In his own day the dominant personality of the Western Church, Augustine of Hippo today stands as perhaps the greatest thinker of Christian antiquity, and his Confessions is one of the great works of Western literature. In this intensely personal narrative, Augustine relates his rare ascent... read more
Augustine's Confessions is a diverse blend of autobiography, philosophy, theology, and critical exegesis of the Christian Bible. The first nine Books (or chapters) of the work trace the story of Augustine's life, from his birth (354 A.D.) up to the events that took place just after his... read more (warning: may contain spoilers)
Augustine's Confessions is a diverse blend of autobiography, philosophy, theology, and critical exegesis of the Christian Bible. The first nine Books (or chapters) of the work trace the story of Augustine's life, from his birth (354 A.D.) up to the events that took place just after his conversion to Catholicism (386 A.D.). Augustine treats this autobiography as much more than an opportunity to recount his life, however, and there is hardly an event mentioned that does not have an accompanying religious or philosophical explication. In fact, the events that Augustine chooses to recount are selected mainly with a view to these larger issues.
Born and raised in Thagaste, in eastern Algeria (then part of the Roman empire), Augustine enters a social world that he now sees as sinful to the point of utter folly. Grade school teaches questionable pursuits with misguided aims, and everywhere boys like Augustine are trained to devote themselves to transient, material pursuits rather than to the pursuit of God. As a student in Thagaste and then Carthage, Augustine runs amok in sexual adventures and false philosophies (most notably Manicheism). He sees this period of his life primarily as a lesson in how immersion in the material world is its own punishment of disorder, confusion, and grief.
The young Augustine does, however, catch a passion for the pursuit of Philosophical truth, learning the doctrines of Manicheism, skepticism, and Neoplatonism. This last philosophy will have a profound influence on him-- the Confessions are perhaps the most masterful expression of his intricate fusion of Catholic theology with Neoplatonic ideas.
Moving back to Thagaste, then back to Carthage again, and on to Rome and Milan, Augustine continues to wrestle with his doubts about what he has learned and with his budding interest in Catholicism, the faith of his mother, Monica. He also continues to pursue his career as a teacher of rhetoric (an occupation he later frowns upon as the salesmanship of empty words) and his habits of indulgence in sex and other pleasures of the sensual world. Things change in Milan, where Augustine finally decides that Catholicism holds the only real truth. Convinced of this but lacking the will to make the leap into a fully devoted life (including baptism and sexual abstinence), Augustine has a famous conversion experience in his Milan garden and becomes a devoted and chaste Catholic.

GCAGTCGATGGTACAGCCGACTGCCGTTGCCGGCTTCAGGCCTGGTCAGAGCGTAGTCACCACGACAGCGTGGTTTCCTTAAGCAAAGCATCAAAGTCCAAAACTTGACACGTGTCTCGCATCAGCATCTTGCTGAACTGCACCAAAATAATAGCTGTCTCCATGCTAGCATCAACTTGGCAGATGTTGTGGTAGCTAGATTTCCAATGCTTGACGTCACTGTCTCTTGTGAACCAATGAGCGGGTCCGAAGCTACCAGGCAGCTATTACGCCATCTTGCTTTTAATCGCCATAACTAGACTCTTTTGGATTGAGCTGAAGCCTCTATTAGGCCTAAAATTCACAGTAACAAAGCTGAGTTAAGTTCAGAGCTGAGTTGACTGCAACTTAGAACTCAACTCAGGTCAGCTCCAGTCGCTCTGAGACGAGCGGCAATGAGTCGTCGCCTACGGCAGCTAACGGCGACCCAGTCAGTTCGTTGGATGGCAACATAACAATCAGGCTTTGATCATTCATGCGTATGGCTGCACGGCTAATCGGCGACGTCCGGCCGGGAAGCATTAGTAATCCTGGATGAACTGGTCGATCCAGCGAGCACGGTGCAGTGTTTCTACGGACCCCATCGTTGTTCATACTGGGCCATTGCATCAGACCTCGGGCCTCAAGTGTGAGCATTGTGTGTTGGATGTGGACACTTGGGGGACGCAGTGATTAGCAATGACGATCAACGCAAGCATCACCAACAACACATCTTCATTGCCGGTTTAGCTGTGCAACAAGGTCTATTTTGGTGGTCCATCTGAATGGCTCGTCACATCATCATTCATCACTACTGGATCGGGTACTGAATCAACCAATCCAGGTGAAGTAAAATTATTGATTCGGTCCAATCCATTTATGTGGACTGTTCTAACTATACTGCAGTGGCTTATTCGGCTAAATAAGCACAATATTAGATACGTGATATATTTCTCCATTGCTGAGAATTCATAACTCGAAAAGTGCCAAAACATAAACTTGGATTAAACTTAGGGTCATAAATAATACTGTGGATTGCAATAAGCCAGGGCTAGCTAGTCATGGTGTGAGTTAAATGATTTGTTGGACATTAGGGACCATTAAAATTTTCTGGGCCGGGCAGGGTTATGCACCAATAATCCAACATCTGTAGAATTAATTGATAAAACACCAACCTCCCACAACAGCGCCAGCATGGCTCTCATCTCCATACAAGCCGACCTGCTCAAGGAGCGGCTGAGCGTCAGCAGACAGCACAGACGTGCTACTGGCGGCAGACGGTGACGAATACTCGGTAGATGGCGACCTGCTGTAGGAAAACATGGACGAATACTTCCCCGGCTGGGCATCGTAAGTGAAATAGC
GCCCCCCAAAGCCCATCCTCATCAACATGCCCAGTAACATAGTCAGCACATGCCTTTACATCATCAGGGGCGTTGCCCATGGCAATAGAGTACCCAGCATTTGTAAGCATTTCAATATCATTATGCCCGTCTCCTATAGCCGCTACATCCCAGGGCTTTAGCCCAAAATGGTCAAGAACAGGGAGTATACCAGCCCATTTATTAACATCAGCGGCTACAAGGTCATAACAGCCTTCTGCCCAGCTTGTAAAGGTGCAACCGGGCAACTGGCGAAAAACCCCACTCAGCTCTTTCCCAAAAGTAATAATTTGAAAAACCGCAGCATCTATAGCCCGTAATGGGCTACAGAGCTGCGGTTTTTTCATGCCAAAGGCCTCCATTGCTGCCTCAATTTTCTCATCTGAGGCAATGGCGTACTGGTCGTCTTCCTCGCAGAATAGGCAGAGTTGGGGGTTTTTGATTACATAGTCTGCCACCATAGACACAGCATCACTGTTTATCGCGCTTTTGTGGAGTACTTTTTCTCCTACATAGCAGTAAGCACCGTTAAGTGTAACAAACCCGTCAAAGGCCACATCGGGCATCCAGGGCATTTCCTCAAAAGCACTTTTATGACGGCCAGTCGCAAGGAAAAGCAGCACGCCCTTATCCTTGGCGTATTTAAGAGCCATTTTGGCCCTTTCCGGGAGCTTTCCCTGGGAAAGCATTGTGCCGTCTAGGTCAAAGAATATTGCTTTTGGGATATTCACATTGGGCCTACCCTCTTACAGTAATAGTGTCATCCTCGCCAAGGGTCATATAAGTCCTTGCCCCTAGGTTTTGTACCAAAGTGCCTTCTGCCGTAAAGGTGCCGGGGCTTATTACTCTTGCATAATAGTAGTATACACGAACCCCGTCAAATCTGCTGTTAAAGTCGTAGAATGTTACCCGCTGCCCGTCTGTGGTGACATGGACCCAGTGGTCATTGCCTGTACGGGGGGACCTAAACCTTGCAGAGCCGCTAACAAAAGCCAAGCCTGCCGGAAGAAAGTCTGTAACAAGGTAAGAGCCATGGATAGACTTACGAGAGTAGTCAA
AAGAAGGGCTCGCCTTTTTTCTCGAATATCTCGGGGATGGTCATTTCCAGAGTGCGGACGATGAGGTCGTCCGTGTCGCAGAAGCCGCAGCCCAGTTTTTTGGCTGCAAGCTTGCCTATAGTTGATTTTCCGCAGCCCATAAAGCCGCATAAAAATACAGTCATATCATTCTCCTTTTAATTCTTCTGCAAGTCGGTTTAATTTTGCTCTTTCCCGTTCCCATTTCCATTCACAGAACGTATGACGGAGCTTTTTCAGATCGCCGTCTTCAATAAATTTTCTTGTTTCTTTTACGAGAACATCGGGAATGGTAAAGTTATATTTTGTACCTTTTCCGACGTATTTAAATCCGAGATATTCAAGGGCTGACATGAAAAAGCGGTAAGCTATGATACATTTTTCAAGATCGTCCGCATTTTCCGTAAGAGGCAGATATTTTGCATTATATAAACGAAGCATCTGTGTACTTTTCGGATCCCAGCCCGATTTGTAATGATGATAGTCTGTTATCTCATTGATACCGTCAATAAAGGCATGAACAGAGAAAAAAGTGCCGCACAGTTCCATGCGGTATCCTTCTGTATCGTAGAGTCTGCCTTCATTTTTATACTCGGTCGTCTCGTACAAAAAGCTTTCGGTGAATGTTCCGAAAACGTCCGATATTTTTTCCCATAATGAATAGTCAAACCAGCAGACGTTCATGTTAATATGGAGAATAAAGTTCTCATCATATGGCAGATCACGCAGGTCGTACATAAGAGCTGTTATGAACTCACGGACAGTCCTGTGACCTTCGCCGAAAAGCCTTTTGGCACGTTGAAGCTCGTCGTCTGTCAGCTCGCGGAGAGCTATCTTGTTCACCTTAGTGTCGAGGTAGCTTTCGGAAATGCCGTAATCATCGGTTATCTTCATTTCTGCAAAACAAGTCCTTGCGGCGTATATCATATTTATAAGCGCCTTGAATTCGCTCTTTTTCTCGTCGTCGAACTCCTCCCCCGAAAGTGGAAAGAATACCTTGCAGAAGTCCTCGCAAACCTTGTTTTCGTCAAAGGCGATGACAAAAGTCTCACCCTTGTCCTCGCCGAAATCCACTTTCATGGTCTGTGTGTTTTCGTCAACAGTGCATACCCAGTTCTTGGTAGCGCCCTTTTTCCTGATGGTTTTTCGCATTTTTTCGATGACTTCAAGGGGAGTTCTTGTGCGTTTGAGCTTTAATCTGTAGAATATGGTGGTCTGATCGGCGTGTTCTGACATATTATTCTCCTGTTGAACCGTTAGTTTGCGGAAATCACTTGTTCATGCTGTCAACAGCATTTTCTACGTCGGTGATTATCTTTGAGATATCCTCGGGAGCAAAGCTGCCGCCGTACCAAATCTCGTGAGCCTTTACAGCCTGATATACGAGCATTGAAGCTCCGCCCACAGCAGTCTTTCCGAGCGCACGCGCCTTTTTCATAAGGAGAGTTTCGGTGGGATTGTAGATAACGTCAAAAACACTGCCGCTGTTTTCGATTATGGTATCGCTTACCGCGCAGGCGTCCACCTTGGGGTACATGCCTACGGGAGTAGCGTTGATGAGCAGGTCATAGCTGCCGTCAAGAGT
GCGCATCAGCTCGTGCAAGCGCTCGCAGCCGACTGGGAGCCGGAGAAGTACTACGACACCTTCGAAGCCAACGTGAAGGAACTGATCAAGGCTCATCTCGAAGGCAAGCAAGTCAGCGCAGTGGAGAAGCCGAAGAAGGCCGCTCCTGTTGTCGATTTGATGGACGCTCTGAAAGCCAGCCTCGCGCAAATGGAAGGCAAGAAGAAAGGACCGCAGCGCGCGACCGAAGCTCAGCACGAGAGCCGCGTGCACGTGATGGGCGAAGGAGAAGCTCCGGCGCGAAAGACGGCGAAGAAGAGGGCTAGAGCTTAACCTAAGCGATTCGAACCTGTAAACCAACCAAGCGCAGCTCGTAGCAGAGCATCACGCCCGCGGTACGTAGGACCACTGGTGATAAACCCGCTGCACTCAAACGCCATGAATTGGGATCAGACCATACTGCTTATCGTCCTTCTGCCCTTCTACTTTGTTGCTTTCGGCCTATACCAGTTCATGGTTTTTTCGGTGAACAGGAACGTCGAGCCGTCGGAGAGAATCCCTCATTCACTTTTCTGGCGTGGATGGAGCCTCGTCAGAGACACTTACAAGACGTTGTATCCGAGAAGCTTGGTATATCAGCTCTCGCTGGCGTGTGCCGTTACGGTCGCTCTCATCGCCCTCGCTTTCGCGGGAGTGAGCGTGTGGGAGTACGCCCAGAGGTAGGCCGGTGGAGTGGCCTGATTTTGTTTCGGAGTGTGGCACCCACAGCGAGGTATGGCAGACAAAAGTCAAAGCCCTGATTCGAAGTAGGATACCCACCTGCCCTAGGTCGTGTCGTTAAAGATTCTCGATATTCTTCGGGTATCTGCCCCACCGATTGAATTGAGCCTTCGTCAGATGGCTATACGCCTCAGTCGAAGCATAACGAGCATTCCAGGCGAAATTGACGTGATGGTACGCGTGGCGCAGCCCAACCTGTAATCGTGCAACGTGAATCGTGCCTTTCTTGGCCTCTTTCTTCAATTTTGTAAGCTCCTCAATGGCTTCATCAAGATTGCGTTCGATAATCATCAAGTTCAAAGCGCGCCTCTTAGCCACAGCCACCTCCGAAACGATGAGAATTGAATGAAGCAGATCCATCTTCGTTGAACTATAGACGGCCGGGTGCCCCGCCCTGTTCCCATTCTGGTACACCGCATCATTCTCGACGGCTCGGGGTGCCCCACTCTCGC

The last four Books of the Confessions depart from autobiography altogether, focusing directly on religious and philosophical issues of memory (Book X), time and eternity (Book XI), and the interpretation of the Book of Genesis (Books XII and XIII). Despite this apparent sudden shift in content, however, the Confessions are remarkably coherent as a whole; in making his autobiography a profoundly reflective one, Augustine has already introduced many of the same ideas and themes that receive a direct treatment in the last four Books. The unifying theme that emerges over the course of the entire work is that of redemption: Augustine sees his own painful process of returning to God as an instance of the return of the entire creation to God.
The form of the work corresponds closely to its aim and its content; the work is about the return of creation to God, it aims to inspire others to actively seek this return, and it takes the highly original form of a direct address to God from one being in his creation. In this context, it is also noteworthy that, for Augustine, "confession" carried the dual meanings of an admission of guilt and an act of praise.